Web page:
The first reactions the last days made by Cypriot, Israeli and Greek politicians shows mainly that there is possible lack of understanding of the issues at risk. By playing the US card, East Mediterranean will potentially fall into a US regional power projection strategy that is not going to deliver. Washington’s military and economic powers are stretched already to the limit. A growing military-economic confrontation between the US-China is building up in the South China Sea. At the same time, US powers are constrained by Syria, Libya, Daesh, Afghanistan, and Venezuela. No straight forward options are there for a full-scale US security involvement in the East Med without hurting its other operations. A full scale confrontation with Turkey, NATO – member still, is also not likely. Playing the US card East Mediterranean countries could be putting their hopes on a poker play where Washington holds less than Two Pairs, while Ankara and Russia most likely are working on a Full-House. From the European side, even that all are NATO members, no real support should be expected, as Turkey already has them in a corner since years.  Moves by Great Britain and France to discuss deeper military cooperation with Cyprus and others, also should not be taken as sign of support in case of conflict.

It seems as all developments at present are playing into the strategy of Turkey. Ankara’s willingness to set up a new discussion on the unification of Cyprus as indicated the last days by government officials is possibly a front. Turkish Defense Minister Hulusi Akar stated already last week that “Turkey will not remain silent on matters of Aegean, EastMed”. During a visit to Turkish armed forces in Syria, he reiterated that Ankara will not be excluded from any decision regarding the Aegean and the Eastern Mediterranean. At the same time, regional leaders should be keeping an eye on the internal Turkish struggles, where Erdogan is not only facing a growing economic-financial meltdown but also has been hit by unexpected strong political opposition, as is shown in the municipal elections in Ankara, Istanbul and other main cities. Erdogan’s political position is not yet threatened, but internal unrest sometimes is being countered by autocratic leaders by a more pro-active or military induced foreign policy. To keep his powers in place inside of Turkey, outside crisis could be a potential attractive distraction.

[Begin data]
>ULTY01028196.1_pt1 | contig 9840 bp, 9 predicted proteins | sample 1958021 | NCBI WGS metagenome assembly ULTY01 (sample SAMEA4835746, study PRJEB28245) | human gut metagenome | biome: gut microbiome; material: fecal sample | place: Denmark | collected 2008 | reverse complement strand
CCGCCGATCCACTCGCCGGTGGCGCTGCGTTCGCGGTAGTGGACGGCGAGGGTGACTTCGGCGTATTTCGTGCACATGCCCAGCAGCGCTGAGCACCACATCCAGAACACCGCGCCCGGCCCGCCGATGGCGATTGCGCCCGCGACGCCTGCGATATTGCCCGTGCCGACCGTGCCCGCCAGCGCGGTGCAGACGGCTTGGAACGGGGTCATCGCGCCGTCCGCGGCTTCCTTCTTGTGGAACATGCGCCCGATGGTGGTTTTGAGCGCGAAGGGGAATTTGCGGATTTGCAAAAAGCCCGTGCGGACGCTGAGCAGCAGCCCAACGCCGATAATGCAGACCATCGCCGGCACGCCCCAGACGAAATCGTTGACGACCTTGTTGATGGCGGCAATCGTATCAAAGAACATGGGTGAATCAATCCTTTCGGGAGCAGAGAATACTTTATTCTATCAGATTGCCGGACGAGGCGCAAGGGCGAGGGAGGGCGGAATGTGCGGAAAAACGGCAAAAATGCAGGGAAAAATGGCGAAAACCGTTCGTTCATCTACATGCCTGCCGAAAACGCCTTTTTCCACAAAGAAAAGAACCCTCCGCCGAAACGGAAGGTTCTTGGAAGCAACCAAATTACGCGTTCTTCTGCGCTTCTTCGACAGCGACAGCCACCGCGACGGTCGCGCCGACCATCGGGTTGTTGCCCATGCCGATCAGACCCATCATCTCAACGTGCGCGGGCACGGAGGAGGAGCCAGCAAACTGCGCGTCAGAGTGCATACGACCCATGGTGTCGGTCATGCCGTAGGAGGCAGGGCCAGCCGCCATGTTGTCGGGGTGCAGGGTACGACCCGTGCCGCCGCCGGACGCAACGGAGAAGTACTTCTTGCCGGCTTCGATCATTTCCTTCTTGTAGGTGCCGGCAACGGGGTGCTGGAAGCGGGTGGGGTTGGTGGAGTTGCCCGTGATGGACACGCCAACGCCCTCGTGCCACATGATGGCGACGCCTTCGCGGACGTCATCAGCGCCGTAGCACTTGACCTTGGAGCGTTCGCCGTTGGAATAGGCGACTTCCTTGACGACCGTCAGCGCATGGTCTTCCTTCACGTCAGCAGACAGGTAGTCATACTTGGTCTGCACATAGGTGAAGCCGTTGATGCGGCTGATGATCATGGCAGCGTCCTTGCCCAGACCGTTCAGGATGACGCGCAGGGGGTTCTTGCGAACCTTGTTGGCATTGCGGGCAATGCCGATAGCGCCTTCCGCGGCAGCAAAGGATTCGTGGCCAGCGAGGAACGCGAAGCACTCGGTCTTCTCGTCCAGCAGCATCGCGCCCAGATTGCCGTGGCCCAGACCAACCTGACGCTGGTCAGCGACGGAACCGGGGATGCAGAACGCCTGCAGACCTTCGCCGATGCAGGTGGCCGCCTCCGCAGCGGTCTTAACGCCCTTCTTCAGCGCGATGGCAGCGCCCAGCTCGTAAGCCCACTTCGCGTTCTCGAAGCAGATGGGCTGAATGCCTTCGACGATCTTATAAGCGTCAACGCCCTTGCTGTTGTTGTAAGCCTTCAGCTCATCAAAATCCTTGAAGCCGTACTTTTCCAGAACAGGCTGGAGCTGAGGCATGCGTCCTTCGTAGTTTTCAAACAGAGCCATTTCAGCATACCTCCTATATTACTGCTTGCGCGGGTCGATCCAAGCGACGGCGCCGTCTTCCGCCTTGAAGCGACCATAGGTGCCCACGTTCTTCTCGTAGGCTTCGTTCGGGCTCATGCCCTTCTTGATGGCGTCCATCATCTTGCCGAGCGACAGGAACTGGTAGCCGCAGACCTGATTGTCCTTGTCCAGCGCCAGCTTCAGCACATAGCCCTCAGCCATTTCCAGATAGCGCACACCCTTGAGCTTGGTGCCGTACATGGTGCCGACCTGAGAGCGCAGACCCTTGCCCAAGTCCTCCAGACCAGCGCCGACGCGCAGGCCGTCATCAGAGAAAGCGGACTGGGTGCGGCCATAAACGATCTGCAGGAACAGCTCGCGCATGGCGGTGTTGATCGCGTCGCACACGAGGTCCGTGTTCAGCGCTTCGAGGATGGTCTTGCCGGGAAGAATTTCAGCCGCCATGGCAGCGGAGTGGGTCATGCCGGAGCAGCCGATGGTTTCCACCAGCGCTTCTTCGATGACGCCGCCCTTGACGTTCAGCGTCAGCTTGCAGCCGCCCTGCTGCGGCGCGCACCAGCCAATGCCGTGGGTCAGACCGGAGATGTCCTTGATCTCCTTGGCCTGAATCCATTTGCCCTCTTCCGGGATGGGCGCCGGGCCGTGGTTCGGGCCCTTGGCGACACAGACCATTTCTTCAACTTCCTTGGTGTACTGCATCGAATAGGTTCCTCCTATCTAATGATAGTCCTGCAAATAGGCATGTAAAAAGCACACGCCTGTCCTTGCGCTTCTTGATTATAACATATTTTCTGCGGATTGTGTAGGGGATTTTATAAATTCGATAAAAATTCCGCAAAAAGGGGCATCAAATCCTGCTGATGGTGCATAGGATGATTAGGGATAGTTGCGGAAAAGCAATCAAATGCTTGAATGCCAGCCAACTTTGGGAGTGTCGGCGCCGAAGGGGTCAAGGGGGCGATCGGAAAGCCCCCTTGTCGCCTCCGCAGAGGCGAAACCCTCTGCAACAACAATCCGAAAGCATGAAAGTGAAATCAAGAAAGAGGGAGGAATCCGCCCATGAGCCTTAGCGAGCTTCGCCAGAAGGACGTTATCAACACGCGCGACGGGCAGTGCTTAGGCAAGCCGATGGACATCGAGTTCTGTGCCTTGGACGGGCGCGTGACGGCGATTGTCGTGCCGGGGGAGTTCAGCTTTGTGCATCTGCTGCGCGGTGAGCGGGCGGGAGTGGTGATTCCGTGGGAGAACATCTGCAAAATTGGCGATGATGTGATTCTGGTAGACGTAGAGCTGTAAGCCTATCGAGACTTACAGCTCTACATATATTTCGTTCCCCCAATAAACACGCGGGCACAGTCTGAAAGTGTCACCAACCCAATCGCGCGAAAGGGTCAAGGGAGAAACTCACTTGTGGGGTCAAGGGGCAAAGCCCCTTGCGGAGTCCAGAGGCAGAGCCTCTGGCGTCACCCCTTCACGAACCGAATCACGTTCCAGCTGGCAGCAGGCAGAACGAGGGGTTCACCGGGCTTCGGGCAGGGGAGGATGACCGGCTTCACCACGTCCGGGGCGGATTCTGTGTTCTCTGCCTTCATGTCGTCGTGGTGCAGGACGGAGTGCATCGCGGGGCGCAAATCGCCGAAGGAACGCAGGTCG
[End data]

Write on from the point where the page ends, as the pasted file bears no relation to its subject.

It is extremely worrying to see that Cypriot, Greek, Israeli and Egyptian governments are not openly discussing the set up of a security-energy cooperation, based first on a regional constellation, before involving outside powers. Even in geopolitics a friendly neighbor is more functional than a far-off friend. By setting up an East Med military-economic union the most effective basis is being set up to solve other issues in future. The discussion on NATO membership of Cyprus, as being proponed by Atlantic Council, or a full-scale US-East Med alignment are not feasible and functional at present. With Turkey in NATO, the Cypriot unification will be stalled for a long period still. NATO membership is not going to solve the issue. By putting all the cards in the hands of the US, regional integration is not being supported, only US regional and economic interests. The only feasible economic partner for the East Med region is the EU, as offshore gas exports and monetization will depend on European demand. Brussel however will not bring a functional security alliance in place. It is up to the regional parties, without Turkey as long as Ankara is in conflict with all, to set up its own instruments to contain threats and show investors and operators a secure and intra-regional market to access. It is now time for Athens, Nicosia, Tel Aviv and Cairo, to get their acts together. Until now outsiders have been only playing the divide and rule game. East Med should maybe have a look at the example of the BENELUX, which has become one of the cornerstones of European integration and security. Small-scale regional integration should be the first building block, taking in global players will only block integration first. If Cyprus Defense Minister Savvas Angelides really wants to “transform the Eastern Mediterranean from a region of conflict into one of stability, security, development and prosperity”, he needs to convince his regional parties that their own house first needs to get in order, before tourists are being invited.